The so called Arahal Theater Square was launched as an abstract extended prairie with just one mediation of a splintered drawing, a diaphanous hall. Inner space reflected the exterior one as a mathematical mirror and the resulting triangular square from the enlargement of the building towards Avenida de la Estación was enough with a stone blueprint and a water plate, as well extended to the hall tickets box (another proposed reflection from interior-exterior).
When the time of building up the square came, people from Arahal felt “like at home” as Leger and this previous living room that always wanted to become a square was imagined as used and lively, asking for its furniture, its machines and people. Its shared collage. It also helped the theater consolidation throughout time as a model in the region, holding some ambitious programs of representations. Conversations with town hall managers while waiting to the square to be concluded dealt with the future role of this space, thought as an entrance hall to the scenic experience, fostering a transition where shadow, the rumor from tress tops or the surrounding sound of moving water favor leaving behind daily stress.
Thus, furnishing process from the initial abstract idea (with modernist roots) was beginning to come to life: a ficus promenade, fountains with several acoustic rumors, level changes and textures, street lights from the industrial past of the town, steel benches shaping the square, inviting to take a seat and helping to avoid sport activities, which may interrupt conversations and the intended vibes of the square. The monolith located on the edge of the acute angle has an historical association with the local theater and has a role on the connection between the abstract space and the city life.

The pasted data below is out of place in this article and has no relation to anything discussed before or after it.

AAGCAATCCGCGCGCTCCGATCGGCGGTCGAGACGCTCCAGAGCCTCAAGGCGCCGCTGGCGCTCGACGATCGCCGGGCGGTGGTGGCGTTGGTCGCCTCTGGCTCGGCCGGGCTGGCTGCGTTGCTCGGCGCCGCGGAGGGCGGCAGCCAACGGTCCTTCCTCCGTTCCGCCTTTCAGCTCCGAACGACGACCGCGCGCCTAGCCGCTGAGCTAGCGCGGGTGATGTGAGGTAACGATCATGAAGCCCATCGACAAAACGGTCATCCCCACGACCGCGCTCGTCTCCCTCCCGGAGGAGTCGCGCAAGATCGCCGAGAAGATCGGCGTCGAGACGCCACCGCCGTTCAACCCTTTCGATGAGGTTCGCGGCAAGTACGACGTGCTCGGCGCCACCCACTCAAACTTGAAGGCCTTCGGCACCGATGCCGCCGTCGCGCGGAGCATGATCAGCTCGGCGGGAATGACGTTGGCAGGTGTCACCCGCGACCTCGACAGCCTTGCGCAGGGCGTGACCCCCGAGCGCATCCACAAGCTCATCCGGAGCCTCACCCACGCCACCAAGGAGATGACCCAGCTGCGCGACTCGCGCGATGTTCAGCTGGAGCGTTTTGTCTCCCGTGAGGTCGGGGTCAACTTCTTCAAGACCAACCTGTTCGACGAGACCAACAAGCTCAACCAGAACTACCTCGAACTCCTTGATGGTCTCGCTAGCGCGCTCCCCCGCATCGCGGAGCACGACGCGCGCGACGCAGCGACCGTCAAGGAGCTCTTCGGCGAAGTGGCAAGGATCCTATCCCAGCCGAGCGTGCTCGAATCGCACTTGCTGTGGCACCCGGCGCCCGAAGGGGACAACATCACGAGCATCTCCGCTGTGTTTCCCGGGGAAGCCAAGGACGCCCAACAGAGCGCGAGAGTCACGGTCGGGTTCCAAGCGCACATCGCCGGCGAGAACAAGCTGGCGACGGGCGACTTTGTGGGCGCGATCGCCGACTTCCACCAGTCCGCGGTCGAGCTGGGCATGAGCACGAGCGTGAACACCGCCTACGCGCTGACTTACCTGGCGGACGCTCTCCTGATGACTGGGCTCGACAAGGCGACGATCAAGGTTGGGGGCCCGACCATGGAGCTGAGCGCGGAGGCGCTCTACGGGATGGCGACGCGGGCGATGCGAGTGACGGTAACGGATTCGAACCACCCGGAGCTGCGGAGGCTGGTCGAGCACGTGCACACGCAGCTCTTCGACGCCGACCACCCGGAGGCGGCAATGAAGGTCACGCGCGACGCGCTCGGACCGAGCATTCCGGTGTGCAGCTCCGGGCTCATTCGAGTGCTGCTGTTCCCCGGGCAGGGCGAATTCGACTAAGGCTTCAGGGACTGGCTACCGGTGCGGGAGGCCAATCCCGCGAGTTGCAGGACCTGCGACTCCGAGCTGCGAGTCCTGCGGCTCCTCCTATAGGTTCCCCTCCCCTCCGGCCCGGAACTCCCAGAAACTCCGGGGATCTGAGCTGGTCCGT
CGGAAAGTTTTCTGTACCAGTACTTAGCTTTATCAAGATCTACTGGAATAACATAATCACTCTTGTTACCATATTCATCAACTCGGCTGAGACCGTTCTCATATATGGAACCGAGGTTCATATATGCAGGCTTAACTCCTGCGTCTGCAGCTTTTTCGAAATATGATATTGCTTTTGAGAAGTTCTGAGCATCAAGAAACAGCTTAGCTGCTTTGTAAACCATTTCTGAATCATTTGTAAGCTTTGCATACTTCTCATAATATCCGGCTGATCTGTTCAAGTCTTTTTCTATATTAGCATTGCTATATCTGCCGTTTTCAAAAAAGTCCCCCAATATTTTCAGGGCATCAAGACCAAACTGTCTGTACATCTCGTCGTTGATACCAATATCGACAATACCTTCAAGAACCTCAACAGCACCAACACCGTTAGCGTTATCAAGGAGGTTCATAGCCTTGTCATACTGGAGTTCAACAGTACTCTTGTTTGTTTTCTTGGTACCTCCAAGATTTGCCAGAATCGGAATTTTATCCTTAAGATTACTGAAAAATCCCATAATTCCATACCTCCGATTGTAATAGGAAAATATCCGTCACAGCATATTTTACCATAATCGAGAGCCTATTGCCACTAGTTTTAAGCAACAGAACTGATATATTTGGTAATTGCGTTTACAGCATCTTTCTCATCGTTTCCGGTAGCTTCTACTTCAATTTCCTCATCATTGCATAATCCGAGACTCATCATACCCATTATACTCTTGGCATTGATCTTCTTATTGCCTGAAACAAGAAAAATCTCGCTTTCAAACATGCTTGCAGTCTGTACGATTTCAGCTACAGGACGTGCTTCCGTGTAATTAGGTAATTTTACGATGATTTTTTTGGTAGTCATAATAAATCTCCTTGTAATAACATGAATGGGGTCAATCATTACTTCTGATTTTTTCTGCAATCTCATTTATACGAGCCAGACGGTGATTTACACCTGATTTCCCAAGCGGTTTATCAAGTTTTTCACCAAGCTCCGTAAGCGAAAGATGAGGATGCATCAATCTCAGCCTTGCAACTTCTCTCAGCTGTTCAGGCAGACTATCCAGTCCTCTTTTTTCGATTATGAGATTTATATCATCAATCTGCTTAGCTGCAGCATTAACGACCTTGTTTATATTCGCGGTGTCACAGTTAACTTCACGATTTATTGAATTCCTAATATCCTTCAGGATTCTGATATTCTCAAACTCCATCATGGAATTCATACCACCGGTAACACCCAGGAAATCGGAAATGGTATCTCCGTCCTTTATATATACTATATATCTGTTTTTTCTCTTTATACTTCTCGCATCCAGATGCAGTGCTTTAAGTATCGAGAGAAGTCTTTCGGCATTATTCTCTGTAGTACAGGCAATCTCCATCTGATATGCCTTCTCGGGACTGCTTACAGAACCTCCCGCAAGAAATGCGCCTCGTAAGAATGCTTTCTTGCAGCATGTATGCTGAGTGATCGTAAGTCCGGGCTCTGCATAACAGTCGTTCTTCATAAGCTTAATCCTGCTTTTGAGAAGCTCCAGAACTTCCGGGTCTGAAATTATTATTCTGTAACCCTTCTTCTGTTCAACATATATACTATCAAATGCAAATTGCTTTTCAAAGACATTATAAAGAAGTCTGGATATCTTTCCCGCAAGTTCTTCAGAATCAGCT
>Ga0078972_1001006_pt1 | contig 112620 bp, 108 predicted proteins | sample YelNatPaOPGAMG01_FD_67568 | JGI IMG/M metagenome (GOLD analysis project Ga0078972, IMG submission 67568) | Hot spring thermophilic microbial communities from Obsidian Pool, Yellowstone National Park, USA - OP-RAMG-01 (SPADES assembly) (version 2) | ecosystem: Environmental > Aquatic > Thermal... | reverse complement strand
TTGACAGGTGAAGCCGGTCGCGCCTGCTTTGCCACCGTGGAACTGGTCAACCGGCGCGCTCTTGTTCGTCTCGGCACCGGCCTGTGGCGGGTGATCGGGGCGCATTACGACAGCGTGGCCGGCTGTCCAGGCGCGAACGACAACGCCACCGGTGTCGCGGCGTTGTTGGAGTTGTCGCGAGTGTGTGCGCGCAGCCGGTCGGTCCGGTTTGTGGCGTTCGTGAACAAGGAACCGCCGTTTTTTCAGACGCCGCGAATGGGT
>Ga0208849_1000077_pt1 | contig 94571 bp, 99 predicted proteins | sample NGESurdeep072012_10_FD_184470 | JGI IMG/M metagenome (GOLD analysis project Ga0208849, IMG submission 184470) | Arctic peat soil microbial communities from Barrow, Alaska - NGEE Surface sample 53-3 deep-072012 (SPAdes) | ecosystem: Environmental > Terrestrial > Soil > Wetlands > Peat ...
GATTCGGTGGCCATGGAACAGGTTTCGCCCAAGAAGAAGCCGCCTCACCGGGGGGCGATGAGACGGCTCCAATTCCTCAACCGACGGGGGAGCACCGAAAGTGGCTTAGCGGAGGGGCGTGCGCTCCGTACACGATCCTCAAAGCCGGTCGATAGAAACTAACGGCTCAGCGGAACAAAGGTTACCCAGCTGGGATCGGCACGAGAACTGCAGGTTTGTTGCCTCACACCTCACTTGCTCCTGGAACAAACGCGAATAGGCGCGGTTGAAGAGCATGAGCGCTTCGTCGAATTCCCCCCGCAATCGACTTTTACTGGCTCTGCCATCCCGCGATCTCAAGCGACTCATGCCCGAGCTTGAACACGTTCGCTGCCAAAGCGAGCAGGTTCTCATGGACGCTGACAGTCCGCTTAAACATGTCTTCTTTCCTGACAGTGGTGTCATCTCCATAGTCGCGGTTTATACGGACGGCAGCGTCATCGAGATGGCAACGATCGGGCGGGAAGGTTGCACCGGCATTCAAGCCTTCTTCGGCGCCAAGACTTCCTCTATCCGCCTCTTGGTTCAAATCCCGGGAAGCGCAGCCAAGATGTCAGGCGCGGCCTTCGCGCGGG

This is the inevitable destiny of occupied abstractions. A canonical image of Ville Radieuse from Le Corbusier is a perspective in line where it is shown a project proposal of a green prairie with residential blocks on cross. This matches with the architect pathos but it does not go unnoticed to those who carefully observe the image that the author of the perspective (who imagines himself staring at his impressive urban view outlined against the horizon) had to furnished this specific space from which the visitor stare at. Thus, in front of a transparent utopia, that inhabited space by the author in the foreground is a pleasant mediterranean hall closed by a factory parapet, covered by a vegetation dome and furnished with Thonet chairs and tables, where there is a tablecloth and cafe set to enjoy a nice afternoon at the shadow.
A furnished unspeakable space.
1 Vidler, Anthony. Warped Space. Art, Architecture, and Anxiety in Modern Culture. The MIT Press, Cambridge, 2000.
2 Sennett, Richard. The Conscience of the Eye. The Design and Social Life of Cities. W.W. Norton & Company, New York, 1992.